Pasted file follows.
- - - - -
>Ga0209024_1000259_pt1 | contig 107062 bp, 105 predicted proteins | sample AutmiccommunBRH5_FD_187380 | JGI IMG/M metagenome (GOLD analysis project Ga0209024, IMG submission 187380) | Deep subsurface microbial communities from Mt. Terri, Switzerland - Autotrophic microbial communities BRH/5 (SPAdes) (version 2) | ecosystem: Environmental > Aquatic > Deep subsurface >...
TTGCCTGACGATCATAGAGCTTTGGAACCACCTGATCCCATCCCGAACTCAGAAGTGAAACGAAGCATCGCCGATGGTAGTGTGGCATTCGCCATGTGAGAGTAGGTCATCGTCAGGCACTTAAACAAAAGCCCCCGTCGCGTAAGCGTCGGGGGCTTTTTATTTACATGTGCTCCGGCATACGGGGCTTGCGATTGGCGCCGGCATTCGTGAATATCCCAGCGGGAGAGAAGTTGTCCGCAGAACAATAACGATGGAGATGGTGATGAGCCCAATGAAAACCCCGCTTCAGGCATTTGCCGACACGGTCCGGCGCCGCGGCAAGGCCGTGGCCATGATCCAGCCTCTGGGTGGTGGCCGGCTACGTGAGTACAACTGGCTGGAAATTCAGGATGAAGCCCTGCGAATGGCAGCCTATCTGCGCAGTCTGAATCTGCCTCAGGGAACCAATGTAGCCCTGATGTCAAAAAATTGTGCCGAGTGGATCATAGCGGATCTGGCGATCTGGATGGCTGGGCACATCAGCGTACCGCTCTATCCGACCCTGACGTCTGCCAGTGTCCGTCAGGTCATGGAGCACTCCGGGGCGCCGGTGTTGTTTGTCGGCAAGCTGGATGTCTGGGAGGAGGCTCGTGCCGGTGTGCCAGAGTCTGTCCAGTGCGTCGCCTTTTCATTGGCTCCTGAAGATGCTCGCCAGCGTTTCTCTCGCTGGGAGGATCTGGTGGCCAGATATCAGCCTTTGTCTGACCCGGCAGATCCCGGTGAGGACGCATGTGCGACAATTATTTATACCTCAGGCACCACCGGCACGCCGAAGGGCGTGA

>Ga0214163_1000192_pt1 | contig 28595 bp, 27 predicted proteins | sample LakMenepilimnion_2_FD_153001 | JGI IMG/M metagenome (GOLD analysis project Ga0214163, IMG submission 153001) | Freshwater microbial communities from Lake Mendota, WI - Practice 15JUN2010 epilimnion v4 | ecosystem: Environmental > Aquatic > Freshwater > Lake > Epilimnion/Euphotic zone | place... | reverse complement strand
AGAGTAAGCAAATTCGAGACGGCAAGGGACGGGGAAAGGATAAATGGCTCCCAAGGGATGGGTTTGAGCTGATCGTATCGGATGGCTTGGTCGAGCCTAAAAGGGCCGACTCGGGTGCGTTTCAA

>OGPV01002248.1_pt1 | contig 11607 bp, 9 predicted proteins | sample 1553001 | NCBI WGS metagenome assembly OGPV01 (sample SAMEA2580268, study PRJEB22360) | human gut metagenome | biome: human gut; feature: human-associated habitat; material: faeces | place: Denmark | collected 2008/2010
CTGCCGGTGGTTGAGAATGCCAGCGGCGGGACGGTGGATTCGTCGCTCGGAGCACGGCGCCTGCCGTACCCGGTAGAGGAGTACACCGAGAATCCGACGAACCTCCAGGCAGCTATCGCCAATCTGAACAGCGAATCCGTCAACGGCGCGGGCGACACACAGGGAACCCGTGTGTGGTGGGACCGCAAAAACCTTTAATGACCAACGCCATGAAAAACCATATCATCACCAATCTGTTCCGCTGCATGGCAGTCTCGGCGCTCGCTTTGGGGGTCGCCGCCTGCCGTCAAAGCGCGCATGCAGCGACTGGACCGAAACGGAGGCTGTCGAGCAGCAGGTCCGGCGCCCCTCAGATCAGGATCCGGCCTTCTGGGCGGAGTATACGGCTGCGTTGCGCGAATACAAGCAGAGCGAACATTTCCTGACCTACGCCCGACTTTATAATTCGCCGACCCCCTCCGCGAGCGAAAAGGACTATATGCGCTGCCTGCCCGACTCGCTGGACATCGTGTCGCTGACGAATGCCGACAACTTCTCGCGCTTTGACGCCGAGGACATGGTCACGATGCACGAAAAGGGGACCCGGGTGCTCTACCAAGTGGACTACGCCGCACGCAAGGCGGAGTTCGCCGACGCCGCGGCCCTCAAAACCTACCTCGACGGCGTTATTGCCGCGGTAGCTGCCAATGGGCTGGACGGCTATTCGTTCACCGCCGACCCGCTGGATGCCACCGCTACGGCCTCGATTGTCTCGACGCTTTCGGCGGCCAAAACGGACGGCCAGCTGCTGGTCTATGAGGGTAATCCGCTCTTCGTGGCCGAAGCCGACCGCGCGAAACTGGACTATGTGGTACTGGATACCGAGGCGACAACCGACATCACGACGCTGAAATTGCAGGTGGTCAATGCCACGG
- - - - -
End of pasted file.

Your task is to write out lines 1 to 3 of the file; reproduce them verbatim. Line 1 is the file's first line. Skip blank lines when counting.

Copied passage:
>Ga0209024_1000259_pt1 | contig 107062 bp, 105 predicted proteins | sample AutmiccommunBRH5_FD_187380 | JGI IMG/M metagenome (GOLD analysis project Ga0209024, IMG submission 187380) | Deep subsurface microbial communities from Mt. Terri, Switzerland - Autotrophic microbial communities BRH/5 (SPAdes) (version 2) | ecosystem: Environmental > Aquatic > Deep subsurface >...
TTGCCTGACGATCATAGAGCTTTGGAACCACCTGATCCCATCCCGAACTCAGAAGTGAAACGAAGCATCGCCGATGGTAGTGTGGCATTCGCCATGTGAGAGTAGGTCATCGTCAGGCACTTAAACAAAAGCCCCCGTCGCGTAAGCGTCGGGGGCTTTTTATTTACATGTGCTCCGGCATACGGGGCTTGCGATTGGCGCCGGCATTCGTGAATATCCCAGCGGGAGAGAAGTTGTCCGCAGAACAATAACGATGGAGATGGTGATGAGCCCAATGAAAACCCCGCTTCAGGCATTTGCCGACACGGTCCGGCGCCGCGGCAAGGCCGTGGCCATGATCCAGCCTCTGGGTGGTGGCCGGCTACGTGAGTACAACTGGCTGGAAATTCAGGATGAAGCCCTGCGAATGGCAGCCTATCTGCGCAGTCTGAATCTGCCTCAGGGAACCAATGTAGCCCTGATGTCAAAAAATTGTGCCGAGTGGATCATAGCGGATCTGGCGATCTGGATGGCTGGGCACATCAGCGTACCGCTCTATCCGACCCTGACGTCTGCCAGTGTCCGTCAGGTCATGGAGCACTCCGGGGCGCCGGTGTTGTTTGTCGGCAAGCTGGATGTCTGGGAGGAGGCTCGTGCCGGTGTGCCAGAGTCTGTCCAGTGCGTCGCCTTTTCATTGGCTCCTGAAGATGCTCGCCAGCGTTTCTCTCGCTGGGAGGATCTGGTGGCCAGATATCAGCCTTTGTCTGACCCGGCAGATCCCGGTGAGGACGCATGTGCGACAATTATTTATACCTCAGGCACCACCGGCACGCCGAAGGGCGTGA

>Ga0214163_1000192_pt1 | contig 28595 bp, 27 predicted proteins | sample LakMenepilimnion_2_FD_153001 | JGI IMG/M metagenome (GOLD analysis project Ga0214163, IMG submission 153001) | Freshwater microbial communities from Lake Mendota, WI - Practice 15JUN2010 epilimnion v4 | ecosystem: Environmental > Aquatic > Freshwater > Lake > Epilimnion/Euphotic zone | place... | reverse complement strand